Scoring (cricket)

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In cricket, scoring is achieved by accumulating "runs". A team's total can be further increased by the award of "extras" (known as "sundries" in Australasia), which are in effect penalties imposed on the opposition. The term "scoring" is also applied to methods of recording the score, which is done off-field by officials called "scorers" (one per team).


A single run (known as a "single") is scored when a batsman (known as the "striker") has hit the ball with his bat and directed it away from the fielders so that he and his partner (the "non-striker") have time to run towards the wicket at the other end of the pitch, where each batsmen must ground his bat behind the popping crease to complete the run. Depending on how long it takes the fielding team to recover the ball, the batsmen may run more than once. Each completed run increments the scores of both the team and the striker. Attempting a run carries a risk factor because either batsman can be run out, and thereby dismissed, if the fielding side can break the wicket with the ball before the batsman has completed the run.

Scoring runs is the subject of Law 18 in The Laws of Cricket.[1] The act of running is unnecessary if the batsman hits the ball to the marked boundary of the field. If the ball reaches the boundary having made contact with the ground, four runs are automatically added to the scores of both the batsman and the team. If the batsman succeeds in hitting the ball over the boundary on the full (i.e., the ball does not make contact with the ground until it is beyond the boundary), six runs are added. Batsmen frequently run singles and also "twos" and "threes". There are rare instances of "fours" being all run when the ball does not reach the boundary. The batsmen stop running when the ball is being returned to either the bowler or the wicket-keeper. In addition to runs, the team total is incremented by extras, also known as "sundries", which are awarded as a form of penalty against the fielding side, either because the bowler has broken the rules or because the fielders have failed to control a loose ball which did not make contact with the bat. Extras are not added to the batsman's individual score.[1]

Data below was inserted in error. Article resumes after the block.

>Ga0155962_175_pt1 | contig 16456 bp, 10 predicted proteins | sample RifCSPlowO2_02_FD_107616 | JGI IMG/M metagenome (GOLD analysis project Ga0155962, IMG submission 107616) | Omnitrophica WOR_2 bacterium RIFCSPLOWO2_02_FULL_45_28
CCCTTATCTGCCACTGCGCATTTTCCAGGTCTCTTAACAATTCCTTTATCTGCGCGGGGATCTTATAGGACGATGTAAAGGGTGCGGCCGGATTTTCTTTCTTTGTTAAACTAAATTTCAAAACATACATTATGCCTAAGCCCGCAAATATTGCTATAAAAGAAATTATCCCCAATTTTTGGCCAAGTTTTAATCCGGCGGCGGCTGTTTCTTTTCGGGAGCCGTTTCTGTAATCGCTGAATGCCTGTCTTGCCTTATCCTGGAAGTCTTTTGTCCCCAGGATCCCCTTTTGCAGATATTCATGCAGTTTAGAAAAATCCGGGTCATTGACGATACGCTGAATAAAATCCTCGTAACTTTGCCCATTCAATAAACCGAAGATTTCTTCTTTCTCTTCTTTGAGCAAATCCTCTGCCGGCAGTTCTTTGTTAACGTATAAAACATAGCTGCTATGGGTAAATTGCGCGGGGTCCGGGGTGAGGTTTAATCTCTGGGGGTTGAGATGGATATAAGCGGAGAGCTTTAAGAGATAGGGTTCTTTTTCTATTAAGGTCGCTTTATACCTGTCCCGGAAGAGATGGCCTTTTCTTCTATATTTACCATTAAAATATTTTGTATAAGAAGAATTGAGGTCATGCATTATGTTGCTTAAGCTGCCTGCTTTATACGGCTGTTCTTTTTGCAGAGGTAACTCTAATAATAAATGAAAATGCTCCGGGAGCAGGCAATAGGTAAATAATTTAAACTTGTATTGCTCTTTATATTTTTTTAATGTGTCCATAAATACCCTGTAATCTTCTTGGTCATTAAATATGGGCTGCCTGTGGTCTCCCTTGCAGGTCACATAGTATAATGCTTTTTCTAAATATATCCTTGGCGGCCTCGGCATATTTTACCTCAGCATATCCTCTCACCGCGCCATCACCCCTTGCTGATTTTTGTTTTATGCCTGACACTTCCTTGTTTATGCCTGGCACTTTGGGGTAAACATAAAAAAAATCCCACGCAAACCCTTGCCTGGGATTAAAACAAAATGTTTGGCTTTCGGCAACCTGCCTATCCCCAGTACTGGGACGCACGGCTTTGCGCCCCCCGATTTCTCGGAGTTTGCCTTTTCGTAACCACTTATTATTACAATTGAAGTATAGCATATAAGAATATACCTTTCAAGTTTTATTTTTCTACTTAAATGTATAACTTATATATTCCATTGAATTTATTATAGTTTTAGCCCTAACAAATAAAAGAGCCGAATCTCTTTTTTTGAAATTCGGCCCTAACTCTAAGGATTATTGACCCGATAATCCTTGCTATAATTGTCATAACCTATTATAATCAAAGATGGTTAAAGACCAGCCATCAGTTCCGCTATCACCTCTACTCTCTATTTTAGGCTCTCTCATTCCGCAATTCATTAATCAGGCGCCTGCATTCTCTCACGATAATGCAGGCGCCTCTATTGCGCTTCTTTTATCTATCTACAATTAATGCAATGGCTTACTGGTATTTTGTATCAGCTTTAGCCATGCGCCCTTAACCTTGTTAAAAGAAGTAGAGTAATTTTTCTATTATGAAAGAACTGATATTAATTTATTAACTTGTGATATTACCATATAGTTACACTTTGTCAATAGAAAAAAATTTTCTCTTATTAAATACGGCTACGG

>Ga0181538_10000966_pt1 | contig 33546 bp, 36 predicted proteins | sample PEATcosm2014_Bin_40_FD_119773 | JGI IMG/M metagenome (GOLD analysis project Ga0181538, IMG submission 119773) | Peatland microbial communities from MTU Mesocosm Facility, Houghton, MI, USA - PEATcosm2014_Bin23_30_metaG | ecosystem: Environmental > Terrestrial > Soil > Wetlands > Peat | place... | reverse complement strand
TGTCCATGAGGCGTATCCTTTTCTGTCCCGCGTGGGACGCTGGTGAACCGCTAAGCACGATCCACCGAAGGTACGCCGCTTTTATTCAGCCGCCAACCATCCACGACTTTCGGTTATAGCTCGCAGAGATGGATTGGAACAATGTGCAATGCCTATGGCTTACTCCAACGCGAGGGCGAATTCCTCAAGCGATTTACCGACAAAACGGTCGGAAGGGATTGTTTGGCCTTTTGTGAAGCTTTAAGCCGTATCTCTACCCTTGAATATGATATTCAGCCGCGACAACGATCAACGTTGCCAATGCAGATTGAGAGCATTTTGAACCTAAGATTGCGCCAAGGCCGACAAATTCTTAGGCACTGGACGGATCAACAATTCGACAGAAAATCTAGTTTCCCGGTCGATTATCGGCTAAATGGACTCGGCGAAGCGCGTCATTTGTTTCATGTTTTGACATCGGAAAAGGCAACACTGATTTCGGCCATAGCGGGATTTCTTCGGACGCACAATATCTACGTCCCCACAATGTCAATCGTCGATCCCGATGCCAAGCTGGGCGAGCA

If, when attempting to turn for an additional run, one of the batsmen fails to ground his bat behind the popping crease, the umpire declares a "short run" and this is not added to the score. A short run is also called if one of the batsmen drops his bat when running and does not recover it before completing the run. The umpire can, at his discretion, warn the batsman if he considers a short run to have been a deliberate act. In that event, the umpire will cancel all runs made following the last delivery and will instead impose a five-run penalty on the batting team, reducing their score by five: this is an extreme course of action that is rarely undertaken.


Additional runs can be gained by the batting team as "extras" or "sundries" by courtesy of the fielding side. This is achieved in four ways:

  1. No ball – a penalty of one extra that is conceded by the bowler if he breaks the rules of bowling either by (a) using an inappropriate arm action; (b) overstepping the popping crease; (c) having a foot outside the return crease.[2]
  2. Wide – a penalty of one extra that is conceded by the bowler if he bowls so that the ball is out of the batsman's reach.[3]
  3. Bye – extra(s) awarded if the batsman makes no contact with the ball and it goes past the wicket-keeper to give the batsmen time to run in the conventional way.[4]